- Because those of us who are Christians are bound by Jesus’ command to protect the least of these. So people of faith ask, “What Would Jesus Cut?” The extreme budget cuts proposed to critical programs that save the lives, dignity, and future of poor and vulnerable people have crossed a moral line. Politicians have only just begun to hear from the many church leaders who are ready to wage the good fight over these bad decisions. This crisis is bringing us together. Those with money and armies of lobbyists have their interests protected. They won’t bear the burden of reducing the deficit. But the work to protect the poor is a Christian vocation and obligation, and we will be faithful to it.
- Because I am blessed to be in the company of dear brothers and sisters, Tony Hall, David Beckmann, Ritu Sharma, the 38 organizations that have joined this fast coalition, and the growing movement of people of faith and conscience who together intend to form a circle of protection around vital poverty-fighting programs. Every Christian, regardless of their political affiliation, is called to take up the cause of the poor and the needy because that is God’s heart, and we will be calling every legislator who says they are a Christian or person of conscience to listen to God’s heart as they make their decisions.
- Because, ultimately, this is a fast before God, to whom we turn in prayer and hope to change hearts — our hearts, the heart of our lawmakers, the heart of the nation. We will pray and fast, each of us in our own ways, for mercy, compassion, wisdom, strength, and courage as we make the critical budget choices about who and what are most important. A line has been crossed in this budget debate; extreme budget cuts are now being proposed and this fast is a spiritual escalation to bring these critical moral choices to the attention of the nation, and to seek God’s help in doing so. “Is not this the fast that I choose,” says the prophet Isaiah, “to loose bonds of injustice … to let the oppressed go free?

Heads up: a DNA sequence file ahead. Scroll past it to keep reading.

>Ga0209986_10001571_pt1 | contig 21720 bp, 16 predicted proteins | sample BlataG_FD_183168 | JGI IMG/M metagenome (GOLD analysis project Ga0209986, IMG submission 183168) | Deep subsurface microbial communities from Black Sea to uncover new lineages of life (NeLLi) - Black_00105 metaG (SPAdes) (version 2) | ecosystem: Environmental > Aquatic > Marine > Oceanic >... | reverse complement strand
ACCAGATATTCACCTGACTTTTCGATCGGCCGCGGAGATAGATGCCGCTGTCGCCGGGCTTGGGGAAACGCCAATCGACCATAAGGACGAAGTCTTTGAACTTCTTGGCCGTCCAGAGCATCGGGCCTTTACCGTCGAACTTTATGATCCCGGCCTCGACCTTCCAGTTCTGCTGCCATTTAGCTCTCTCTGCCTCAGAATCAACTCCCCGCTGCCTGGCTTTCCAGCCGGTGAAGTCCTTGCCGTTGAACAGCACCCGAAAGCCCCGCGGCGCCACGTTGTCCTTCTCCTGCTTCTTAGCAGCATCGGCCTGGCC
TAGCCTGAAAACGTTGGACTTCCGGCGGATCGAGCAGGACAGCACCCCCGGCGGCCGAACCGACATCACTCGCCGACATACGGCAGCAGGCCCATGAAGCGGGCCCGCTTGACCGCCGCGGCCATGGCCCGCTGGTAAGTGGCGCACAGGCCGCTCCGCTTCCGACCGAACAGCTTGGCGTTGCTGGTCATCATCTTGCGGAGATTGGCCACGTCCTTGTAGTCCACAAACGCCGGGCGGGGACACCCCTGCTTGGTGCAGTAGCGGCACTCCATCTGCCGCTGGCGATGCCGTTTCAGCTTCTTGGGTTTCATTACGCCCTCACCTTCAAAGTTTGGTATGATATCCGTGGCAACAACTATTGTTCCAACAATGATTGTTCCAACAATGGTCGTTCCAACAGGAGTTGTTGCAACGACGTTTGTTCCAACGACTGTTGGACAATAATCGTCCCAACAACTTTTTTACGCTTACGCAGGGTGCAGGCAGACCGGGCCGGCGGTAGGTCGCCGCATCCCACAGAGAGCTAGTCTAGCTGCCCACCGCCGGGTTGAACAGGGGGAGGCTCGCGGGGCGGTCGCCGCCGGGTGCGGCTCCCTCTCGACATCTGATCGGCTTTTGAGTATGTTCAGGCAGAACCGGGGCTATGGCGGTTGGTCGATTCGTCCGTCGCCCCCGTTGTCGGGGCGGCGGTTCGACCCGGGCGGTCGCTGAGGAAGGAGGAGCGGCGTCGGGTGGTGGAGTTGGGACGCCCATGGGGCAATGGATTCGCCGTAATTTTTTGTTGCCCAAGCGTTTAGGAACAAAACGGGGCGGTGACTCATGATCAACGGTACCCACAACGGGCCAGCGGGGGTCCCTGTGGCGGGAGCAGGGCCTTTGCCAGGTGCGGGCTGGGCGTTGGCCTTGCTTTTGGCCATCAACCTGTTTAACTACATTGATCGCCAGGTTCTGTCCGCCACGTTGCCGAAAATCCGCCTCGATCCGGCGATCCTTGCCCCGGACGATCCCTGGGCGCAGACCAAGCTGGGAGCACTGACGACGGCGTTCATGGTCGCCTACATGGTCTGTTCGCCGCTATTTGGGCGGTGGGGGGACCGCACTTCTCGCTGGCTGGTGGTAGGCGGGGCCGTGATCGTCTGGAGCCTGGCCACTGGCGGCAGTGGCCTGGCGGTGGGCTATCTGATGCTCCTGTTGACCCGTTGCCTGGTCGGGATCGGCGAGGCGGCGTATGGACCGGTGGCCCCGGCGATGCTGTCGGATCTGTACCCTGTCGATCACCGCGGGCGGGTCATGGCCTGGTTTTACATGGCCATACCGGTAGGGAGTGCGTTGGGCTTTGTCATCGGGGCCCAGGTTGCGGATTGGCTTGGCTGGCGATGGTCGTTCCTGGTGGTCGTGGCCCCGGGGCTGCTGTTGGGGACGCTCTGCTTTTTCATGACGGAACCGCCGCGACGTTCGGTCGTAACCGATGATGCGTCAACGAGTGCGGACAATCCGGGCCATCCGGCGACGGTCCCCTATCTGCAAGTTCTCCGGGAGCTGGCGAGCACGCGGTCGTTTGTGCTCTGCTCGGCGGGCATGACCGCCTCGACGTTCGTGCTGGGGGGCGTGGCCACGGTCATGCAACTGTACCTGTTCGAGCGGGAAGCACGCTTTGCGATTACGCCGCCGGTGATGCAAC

Why did I suddenly decide to join? I’m not sure, exactly. There are multiple contributing factors, many of them listed above. But the primary reason is because I’ve gone to bed hungry before. And because I know that going to bed hungry is not only physically taxing but emotionally draining and psychologically demoralizing. In this fine country no one should go to bed hungry. Ever. It’s an issue of misplaced priorities and misappropriated funds.
Here’s my addendum to Jim’s list:
- Because the bootstrap philosophy is really the bootstrap fallacy (maybe it once was true, now, not so much)
- Because I can’t imagine having to put Logan or Kaia to bed hungry (and I don’t want anyone else to have to experience that, either)
- Because 400 people in this country hold more than 50% of the wealth (trickle-down my big hairy…)
- Because for some reason people don’t laugh hysterically at the concept of rational self-interest (I do)
- Because healthcare in the US costs more as a percentage of GDP than in any other industrialized nation, yet we have worse outcomes and cover fewer people (yeah, I got nothing for this)
- Because the average unemployed worker has been looking for a job for 39 weeks—a new record (but not one to be proud of)
- Because at the same time companies are posting record profits (hooray!)
- Because the terms healthcare and profit are incompatible (some things are not meant to be market-driven)
I started fasting at 8:30PM on Sunday after having this incredible meal, lovingly prepared by my better half.
I will fast at least until Wednesday. If you want to join me, feel free! At least I will have someone to commiserate with me as I think longingly about the meal above. Update: Denette is my first fasting partner!
You know the saying: if you want to know how someone feels, walk a mile in their shoes—on an empty stomach.